Japanese Investor Seeks Permission To Sell Cargo Ship Before CNMI Lawsuit Resolved

Yamamoto will continue to suffer loses if vessel deteriorates

By Ferdie De La Torre 

SAIPAN, CNMI (Saipan Tribune, Dec. 15, 2016) – Japanese investor Takahisa Yamamoto asked the federal court yesterday to order the sale of cargo vessel M/V Luta to avoid its deterioration and excessive cost of keeping the vessel while his lawsuit is pending in court.

Yamamoto’s motion will be heard on Dec. 20 at 8:30am.

It has been over a month since M/V Luta was seized by authorities. Yamamoto, through George Lloyd Hasselback, said the vessel’s owner, Luta Mermaid LLC, has not made an appearance and has not contacted him.

Under these circumstances, Hasselback said, it is clear M/V Luta’s owner does not intend to have it released.

“Any further delay will result in additional, unnecessary and excessive arrest costs, as well as a decrease in the value of the vessel, which in turn, will result in a higher unpaid lien amount,” the lawyer said.

National Maritime Services Inc., the custodian of M/V Luta, asked the court on Tuesday to require Yamamoto to pay it $82,463.33 for custodian services from October to December 2016.

After Yamamoto filed the lawsuit last Oct. 25, the U.S. Marshal Service seized M/V Luta and appointed National Maritime Services Inc. as custodian.

In Yamamoto’s motion for sale, Hasselback disclosed that he was contacted last Nov. 7 by attorney Joaquin Torres, who said he represented Fidel Mendiola Sr.

Hasselback said Torres asked for an extension of time to file a claim and respond to Yamamoto’s lawsuit because its desired attorney, William Fitzgerald, was off-island.

Hasselback said Fitzgerald contacted him last Nov. 29 for an extension so he could file an answer on behalf of “Fidel Mendiola,” but was unclear as to which “Fidel Mendiola” of which he spoke.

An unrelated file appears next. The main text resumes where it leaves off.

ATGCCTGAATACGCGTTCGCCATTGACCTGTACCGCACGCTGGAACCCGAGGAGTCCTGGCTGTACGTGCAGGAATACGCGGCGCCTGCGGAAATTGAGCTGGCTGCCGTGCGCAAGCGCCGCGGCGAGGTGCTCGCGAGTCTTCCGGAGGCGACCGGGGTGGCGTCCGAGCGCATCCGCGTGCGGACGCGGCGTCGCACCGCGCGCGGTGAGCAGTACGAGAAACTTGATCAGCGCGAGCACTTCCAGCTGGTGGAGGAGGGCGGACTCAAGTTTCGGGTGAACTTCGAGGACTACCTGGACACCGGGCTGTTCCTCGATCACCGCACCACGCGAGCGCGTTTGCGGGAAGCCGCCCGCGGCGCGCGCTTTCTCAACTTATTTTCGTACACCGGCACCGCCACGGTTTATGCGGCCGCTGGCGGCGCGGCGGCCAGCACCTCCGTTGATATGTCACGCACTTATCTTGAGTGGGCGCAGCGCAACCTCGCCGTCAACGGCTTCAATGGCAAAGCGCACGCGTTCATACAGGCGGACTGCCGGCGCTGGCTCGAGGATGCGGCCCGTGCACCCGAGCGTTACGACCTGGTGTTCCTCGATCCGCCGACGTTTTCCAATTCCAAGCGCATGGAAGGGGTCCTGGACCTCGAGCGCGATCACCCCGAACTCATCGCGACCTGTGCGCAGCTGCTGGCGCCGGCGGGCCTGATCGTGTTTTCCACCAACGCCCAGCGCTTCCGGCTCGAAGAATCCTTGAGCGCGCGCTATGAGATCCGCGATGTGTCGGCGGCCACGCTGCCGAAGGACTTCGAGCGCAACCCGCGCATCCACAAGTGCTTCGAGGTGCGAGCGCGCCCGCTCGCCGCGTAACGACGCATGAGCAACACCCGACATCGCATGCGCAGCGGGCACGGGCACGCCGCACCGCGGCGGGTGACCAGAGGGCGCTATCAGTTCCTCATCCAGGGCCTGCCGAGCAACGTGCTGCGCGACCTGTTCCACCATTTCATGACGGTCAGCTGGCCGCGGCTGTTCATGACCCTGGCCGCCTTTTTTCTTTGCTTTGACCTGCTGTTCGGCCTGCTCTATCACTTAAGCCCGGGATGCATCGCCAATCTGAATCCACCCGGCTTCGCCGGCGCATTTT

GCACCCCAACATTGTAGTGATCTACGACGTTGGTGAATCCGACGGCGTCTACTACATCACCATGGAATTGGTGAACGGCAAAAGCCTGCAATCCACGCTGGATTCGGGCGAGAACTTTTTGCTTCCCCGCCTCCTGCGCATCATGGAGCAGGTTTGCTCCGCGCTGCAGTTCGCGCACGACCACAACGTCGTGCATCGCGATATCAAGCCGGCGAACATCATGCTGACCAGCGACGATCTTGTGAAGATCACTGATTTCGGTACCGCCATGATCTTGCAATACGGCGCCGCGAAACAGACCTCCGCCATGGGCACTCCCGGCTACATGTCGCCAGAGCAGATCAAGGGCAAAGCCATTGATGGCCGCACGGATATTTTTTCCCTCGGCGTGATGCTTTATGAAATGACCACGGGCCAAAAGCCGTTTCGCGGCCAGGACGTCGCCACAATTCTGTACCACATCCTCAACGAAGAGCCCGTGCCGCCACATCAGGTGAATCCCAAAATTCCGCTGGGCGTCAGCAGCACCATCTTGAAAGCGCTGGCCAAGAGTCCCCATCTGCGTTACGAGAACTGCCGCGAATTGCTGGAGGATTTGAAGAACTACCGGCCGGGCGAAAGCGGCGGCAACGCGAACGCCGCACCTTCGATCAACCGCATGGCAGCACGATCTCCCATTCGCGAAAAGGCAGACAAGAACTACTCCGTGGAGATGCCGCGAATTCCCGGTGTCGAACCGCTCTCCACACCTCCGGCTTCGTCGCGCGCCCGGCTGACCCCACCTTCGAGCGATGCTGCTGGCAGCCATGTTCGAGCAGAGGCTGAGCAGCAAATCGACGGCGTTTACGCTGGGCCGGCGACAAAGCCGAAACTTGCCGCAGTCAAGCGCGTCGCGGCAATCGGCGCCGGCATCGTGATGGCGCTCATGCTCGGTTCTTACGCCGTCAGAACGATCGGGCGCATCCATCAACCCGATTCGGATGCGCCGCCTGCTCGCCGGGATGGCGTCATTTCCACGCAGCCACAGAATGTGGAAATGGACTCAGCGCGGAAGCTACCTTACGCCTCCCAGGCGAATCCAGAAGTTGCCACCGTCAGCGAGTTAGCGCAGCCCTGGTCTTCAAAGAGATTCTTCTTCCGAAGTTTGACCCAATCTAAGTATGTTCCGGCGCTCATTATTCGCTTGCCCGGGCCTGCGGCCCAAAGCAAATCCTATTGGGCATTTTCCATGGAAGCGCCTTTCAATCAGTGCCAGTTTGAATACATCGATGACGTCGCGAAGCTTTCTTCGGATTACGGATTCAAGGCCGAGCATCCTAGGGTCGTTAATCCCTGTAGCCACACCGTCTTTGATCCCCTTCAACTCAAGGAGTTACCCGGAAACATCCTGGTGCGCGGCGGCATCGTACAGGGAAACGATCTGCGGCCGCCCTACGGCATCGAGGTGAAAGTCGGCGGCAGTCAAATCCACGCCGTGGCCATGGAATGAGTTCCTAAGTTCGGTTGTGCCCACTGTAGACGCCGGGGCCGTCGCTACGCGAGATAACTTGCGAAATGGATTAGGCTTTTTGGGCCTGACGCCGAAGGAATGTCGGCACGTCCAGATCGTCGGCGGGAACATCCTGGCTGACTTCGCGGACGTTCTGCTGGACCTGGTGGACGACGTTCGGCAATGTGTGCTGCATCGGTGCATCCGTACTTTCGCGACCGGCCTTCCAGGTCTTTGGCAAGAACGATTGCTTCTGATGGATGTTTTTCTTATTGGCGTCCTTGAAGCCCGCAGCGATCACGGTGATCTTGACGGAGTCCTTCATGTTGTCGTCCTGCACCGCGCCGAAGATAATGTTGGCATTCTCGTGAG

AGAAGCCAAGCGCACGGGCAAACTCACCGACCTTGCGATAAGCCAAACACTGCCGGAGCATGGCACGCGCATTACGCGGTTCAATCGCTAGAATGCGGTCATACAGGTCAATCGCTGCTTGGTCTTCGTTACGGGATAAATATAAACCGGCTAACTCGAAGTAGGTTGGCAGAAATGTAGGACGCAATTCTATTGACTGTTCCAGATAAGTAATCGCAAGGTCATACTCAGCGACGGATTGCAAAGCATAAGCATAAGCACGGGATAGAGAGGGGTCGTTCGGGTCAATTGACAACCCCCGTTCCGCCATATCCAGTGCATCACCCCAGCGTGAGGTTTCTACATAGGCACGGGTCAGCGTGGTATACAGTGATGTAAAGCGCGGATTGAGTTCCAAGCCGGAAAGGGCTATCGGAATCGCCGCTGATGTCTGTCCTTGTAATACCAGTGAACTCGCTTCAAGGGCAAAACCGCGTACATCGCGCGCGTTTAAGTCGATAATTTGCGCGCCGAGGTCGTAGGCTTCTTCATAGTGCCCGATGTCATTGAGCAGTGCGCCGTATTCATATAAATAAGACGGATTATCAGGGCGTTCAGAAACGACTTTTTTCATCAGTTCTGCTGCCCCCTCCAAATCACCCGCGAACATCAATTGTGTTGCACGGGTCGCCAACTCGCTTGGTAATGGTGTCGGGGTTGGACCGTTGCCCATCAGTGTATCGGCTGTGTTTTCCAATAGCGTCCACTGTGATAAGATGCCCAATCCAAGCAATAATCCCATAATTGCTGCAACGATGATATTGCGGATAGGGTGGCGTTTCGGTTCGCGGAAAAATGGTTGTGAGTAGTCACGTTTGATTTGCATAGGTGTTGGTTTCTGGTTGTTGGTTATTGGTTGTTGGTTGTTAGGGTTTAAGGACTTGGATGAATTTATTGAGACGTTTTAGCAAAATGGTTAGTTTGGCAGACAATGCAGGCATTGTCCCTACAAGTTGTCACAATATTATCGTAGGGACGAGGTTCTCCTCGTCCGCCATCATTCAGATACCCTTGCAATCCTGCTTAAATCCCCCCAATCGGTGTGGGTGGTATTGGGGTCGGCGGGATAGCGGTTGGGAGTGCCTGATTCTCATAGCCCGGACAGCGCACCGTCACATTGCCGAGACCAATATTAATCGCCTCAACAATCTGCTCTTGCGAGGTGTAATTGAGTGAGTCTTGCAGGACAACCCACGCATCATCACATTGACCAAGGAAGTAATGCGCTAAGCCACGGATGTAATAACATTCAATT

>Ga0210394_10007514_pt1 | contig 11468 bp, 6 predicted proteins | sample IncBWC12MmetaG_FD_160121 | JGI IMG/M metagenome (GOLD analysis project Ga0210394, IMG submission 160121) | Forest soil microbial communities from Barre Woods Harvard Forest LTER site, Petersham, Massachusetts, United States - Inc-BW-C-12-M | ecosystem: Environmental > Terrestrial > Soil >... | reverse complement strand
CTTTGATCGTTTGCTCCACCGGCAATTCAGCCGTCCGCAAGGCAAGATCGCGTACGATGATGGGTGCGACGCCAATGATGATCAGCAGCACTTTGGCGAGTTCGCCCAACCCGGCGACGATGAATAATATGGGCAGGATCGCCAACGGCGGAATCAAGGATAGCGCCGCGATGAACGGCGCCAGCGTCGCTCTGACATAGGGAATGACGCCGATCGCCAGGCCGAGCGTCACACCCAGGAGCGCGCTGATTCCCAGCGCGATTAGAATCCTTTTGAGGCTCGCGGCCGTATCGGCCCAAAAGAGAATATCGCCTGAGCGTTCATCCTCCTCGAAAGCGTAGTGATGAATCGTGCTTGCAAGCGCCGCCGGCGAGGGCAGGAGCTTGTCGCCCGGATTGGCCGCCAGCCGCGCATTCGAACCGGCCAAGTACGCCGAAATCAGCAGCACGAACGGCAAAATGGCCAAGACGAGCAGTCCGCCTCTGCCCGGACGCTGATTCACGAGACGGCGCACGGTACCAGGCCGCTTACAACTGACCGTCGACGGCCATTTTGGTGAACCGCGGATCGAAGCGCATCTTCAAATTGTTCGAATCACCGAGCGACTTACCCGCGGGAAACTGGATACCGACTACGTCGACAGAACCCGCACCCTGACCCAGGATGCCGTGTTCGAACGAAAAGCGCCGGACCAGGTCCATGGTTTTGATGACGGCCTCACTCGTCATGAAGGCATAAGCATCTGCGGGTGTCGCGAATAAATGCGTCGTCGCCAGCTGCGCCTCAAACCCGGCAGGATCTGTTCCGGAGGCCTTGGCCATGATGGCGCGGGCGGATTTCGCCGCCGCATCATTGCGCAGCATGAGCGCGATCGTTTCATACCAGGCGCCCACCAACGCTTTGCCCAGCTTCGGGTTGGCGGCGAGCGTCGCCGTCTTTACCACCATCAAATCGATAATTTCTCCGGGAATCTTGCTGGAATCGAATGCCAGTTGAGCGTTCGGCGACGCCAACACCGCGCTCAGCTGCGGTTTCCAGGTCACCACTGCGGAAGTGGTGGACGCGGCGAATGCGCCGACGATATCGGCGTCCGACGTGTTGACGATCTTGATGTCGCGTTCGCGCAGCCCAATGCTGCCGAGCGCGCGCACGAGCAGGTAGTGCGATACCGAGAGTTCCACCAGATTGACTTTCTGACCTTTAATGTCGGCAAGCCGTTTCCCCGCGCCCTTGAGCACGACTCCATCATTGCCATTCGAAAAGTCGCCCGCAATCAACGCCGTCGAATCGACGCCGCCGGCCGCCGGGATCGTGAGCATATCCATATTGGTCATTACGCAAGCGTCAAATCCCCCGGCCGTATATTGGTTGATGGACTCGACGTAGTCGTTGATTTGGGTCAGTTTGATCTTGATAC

On that day, Hasselback said, he sought clarification about Fitzgerald’s intended client/clients, but has not heard back from him.

“Neither Mr. Torres, Mr. Fitzgerald, nor anyone else claiming to represent the owner, has indicated any intent to secure the release of the vessel from arrest,” Hasselback pointed out.

Hasselback said the Federal Rules of Civil Procedure allow the sale if the property is perishable, or liable to deteriorate, decay, or be injured by being detained.

He said sale is also allowed if the expense of keeping the property is excessive or disproportionate and if there is an unreasonable delay in securing release of property.

The lawyer said M/V Luta could fetch, at most, $750,000 at auction.

Hasselback pointed out that any additional delay will result in further devaluation of M/V Luta, higher arrest costs and less funds to satisfy the claims of Yamamoto and those seeking to intervene in the lawsuit.

Yamamoto is suing Lt. Gov. Victor Hocog and the owner/operators of M/V Luta. In his lawsuit, Yamamoto alleged that Hocog and co-defendants refused to pay back the $3.4 million that he put up for the vessel.

Yamamoto is suing Hocog, M/V Luta, Luta Mermaid LLC, Abelina T. Mendiola, Deron T. Mendiola, Fidel S. Mendiola III, Fidel Mendiola Jr., and Robert Toelkes.

Two companies and crewmembers of M/V Luta also joined as intervenors in the lawsuit. Norton Lilly, an Alabama corporation, wants to collect from M/V Luta $131,801.10 in alleged unpaid goods and services.

M/V Luta’s captain and six other crewmembers have also intervened into Yamamoto’s lawsuit. They allegedly have not been paid their wages in the minimum sum of $183,647.77.

Long Consulting LLC, a limited liability company, has also claimed to have a maritime lien on M/V Luta after the vessel’s owners/operators allegedly failed to repay any part of their $300,000 loan or any interest.

It was former Department of Public Lands secretary John DelRosario who first filed a lawsuit against Hocog over the vessel. DelRosario is suing Hocog and Finance Secretary Larrisa Larson over $400,000 that was allegedly given to Luta Mermaid, a private company owned by Hocog’s relatives.

Saipan Tribune
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